Cushions cushions everywhere

In 2010 I moved to Letchworth, a town historically known for being the first Garden City, the first uk roundabout and more recently being one of the locations for Simon Pegg’s new movie.  It is also the home of The Settlement (http://www.letchworthsettlement.org.uk), an adult education centre that was formerly a non licensed public house.  The Settlement offers adult evening classes as well as workshops,  so being new to the area I decided to join.  One workshop that grabbed my eye was cushion making.   It promised to teach you to make 3 cushion types in 6 h and cost £30.  I signed up immediately!

In October 2010 I tootled down my road, sewing machine in one hand and in the other a bag containing 3 pieces of 1 m fabric, a 50 cm cushion pad and my transportable sewing case.  By this time I had also joined Letchworth hockey Club, and due to it being the start of the season I had to miss the first game.  The excuse of I’m off cushion making was met with many a sarcastic comment.  However, one thing I am sure of is my own mind  and I thought screw it I’m going sewing!

The course leader was Majorie Charter, an extremely knowledgeable soft furnishings expert, who owns her own local business making custom made blinds, cushions and curtains(http://www.theartofinteriors.co.uk).

We learnt how to make the 3 styles in the following order:

Cushion 1: Oxford edge

Prior to the course I had just thought this was a style of expensive pillowcase.   How wrong I was! The great thing about this cushion is that you don’t need to insert a zip!

The fabric I chose had a large pattern of a flower in an urn and I decided to make this the central focal point of the cushion.  I personally wouldn’t use this style of cushion for a sofa cushion but more of a feature cushion for a leather high back chair.

IMG_4498       IMG_4500

Cushion 2: Button cushion

IMG_4502This is a speed cushion, which we completed in an hour.  Basically you just sew two squares of fabric together, so again it does not require zip insertion!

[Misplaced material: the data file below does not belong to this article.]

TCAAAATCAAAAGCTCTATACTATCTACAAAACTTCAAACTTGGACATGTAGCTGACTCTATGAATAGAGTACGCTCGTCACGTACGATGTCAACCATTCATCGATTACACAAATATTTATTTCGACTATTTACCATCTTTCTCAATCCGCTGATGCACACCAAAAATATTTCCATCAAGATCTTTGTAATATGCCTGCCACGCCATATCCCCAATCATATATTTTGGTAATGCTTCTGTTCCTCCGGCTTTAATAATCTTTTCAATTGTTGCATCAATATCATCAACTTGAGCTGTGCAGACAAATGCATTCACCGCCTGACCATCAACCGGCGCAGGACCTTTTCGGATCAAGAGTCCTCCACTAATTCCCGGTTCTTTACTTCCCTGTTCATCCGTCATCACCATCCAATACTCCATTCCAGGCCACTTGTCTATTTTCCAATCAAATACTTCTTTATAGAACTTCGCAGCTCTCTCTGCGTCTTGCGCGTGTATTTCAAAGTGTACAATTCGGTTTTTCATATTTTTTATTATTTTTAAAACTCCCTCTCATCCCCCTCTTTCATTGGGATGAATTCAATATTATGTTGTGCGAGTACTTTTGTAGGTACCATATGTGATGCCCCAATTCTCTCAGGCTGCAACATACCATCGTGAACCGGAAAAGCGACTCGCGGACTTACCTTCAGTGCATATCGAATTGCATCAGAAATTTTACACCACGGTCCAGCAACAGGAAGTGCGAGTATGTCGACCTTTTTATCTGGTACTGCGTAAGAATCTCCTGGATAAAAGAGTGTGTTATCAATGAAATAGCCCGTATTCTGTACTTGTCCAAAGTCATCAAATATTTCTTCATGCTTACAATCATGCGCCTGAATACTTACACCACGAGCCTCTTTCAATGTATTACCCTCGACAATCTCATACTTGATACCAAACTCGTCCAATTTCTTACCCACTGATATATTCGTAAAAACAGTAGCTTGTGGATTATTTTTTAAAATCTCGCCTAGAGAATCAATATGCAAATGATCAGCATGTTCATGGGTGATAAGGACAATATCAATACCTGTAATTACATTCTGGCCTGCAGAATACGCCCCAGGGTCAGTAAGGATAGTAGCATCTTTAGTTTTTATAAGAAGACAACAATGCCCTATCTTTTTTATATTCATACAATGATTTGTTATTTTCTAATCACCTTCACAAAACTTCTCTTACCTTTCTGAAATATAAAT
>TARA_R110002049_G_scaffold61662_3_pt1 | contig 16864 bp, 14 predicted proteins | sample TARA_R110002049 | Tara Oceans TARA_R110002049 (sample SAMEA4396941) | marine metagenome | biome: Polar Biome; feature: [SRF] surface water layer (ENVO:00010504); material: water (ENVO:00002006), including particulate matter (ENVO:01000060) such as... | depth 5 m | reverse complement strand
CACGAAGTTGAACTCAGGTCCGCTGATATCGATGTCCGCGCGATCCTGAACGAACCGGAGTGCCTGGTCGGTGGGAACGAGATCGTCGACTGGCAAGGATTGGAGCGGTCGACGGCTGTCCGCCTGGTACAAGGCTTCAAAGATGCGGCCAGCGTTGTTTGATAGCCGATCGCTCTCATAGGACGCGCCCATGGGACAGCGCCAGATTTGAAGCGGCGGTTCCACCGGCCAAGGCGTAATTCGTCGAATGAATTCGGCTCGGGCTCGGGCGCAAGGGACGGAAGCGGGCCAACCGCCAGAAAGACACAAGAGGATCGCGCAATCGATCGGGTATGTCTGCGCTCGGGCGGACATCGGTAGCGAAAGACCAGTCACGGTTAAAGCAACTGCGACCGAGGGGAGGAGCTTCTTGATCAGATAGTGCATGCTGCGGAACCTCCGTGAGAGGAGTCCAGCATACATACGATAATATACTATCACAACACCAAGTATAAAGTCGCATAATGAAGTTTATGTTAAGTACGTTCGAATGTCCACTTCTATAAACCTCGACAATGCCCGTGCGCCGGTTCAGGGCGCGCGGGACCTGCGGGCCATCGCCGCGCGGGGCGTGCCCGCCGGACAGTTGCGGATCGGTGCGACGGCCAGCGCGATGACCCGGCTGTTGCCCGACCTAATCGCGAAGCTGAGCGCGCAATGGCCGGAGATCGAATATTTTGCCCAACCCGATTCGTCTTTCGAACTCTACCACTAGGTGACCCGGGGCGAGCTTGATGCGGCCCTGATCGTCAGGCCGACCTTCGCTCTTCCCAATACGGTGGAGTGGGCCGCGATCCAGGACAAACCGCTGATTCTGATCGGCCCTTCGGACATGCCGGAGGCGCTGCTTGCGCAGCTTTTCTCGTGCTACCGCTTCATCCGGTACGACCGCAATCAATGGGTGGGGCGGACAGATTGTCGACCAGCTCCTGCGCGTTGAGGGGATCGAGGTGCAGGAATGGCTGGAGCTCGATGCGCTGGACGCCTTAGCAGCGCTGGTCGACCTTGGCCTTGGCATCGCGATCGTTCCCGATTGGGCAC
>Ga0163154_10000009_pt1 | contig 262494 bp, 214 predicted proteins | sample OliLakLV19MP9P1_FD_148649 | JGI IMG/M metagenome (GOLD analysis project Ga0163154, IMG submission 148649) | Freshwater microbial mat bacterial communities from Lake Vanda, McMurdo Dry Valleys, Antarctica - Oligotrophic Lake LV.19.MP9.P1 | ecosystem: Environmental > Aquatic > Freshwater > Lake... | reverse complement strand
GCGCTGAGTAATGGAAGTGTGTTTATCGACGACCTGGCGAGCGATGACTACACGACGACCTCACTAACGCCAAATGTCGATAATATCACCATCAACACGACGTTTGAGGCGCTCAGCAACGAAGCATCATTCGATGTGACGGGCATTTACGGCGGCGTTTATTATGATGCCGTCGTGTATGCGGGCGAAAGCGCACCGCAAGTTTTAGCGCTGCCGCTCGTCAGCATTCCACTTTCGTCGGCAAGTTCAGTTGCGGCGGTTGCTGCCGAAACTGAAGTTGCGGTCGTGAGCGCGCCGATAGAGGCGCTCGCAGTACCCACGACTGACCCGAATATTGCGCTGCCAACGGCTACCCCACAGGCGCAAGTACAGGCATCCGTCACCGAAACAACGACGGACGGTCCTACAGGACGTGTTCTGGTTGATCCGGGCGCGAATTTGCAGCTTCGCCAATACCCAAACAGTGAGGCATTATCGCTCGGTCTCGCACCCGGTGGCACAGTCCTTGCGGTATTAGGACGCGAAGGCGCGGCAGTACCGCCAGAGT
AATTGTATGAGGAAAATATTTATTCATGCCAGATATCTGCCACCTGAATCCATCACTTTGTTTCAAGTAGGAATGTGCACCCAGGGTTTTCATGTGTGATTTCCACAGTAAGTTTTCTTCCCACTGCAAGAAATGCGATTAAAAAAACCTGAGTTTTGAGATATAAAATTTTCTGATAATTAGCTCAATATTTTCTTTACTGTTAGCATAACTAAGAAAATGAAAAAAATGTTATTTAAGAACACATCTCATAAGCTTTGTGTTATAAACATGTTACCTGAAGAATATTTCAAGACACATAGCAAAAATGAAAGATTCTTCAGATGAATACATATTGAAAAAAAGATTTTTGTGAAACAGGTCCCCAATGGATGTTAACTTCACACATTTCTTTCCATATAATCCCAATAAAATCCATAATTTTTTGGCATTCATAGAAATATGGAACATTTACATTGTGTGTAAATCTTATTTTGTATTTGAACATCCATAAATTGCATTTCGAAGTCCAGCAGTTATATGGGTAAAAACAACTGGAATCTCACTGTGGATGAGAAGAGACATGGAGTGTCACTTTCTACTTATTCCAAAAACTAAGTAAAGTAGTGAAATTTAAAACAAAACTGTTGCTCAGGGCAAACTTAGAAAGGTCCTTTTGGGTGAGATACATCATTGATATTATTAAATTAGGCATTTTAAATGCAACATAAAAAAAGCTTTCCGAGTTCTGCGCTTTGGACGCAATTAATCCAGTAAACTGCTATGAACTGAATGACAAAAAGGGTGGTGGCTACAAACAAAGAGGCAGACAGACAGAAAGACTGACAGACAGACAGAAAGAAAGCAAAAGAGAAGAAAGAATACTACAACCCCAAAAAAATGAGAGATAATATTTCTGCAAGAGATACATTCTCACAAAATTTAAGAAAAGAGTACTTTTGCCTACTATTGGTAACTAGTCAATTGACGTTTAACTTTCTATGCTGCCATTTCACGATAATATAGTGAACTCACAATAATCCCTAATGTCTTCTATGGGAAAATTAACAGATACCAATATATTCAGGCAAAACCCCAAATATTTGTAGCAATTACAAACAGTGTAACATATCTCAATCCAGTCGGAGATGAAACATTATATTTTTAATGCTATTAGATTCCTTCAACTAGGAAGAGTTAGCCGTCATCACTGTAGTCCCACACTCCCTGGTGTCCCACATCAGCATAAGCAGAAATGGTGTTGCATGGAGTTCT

We created two buttons from the same fabric using a button making device.  one was placed either side of the cushion and joined together by pulling the thread through the centre of the cushion.  The tension created between the buttons causes the centre of the cushion to squash down.  The drawback to this cushion is that you can’t remove it without un-stiching.

The fabric I chose here was hard wearing as I think this is a good cushion for seat pads due to the naturally flatter shape.

Cushion 3: Piped Edge.

IMG_4508This is my favourite type of cushion!  In my eyes the piped edge just completes the look.  It is more fiddly as you have to create the piping using your main fabric and insert a zip.

I used a cream striped fabric to produce a nautical look.   The piping uses material cut on a diagonal edge and therefore the piping stripes are at a contrasting angle to the main body of the cushion.

There were 5 other female course delegates, age ranging from 30- 60 y.  It really was an enjoyable day chatting away about cushions, fabric shops and life in general and in summary was £30 very well spent.

You’ll be pleased to know the end of the course was not the end of my cushion creating!  In fact I sometimes worry I might be a bit obsessed with cushions, they have overtaken the sofa and sometimes I can’t fit on!

Cushions are excellent at transforming the look of the room and I like to change my cushions to reflect changes in season.  The following album contains cushions covers I have made for my home and friends and family as well as a new cover for my Ikea poäng chair and footstool.

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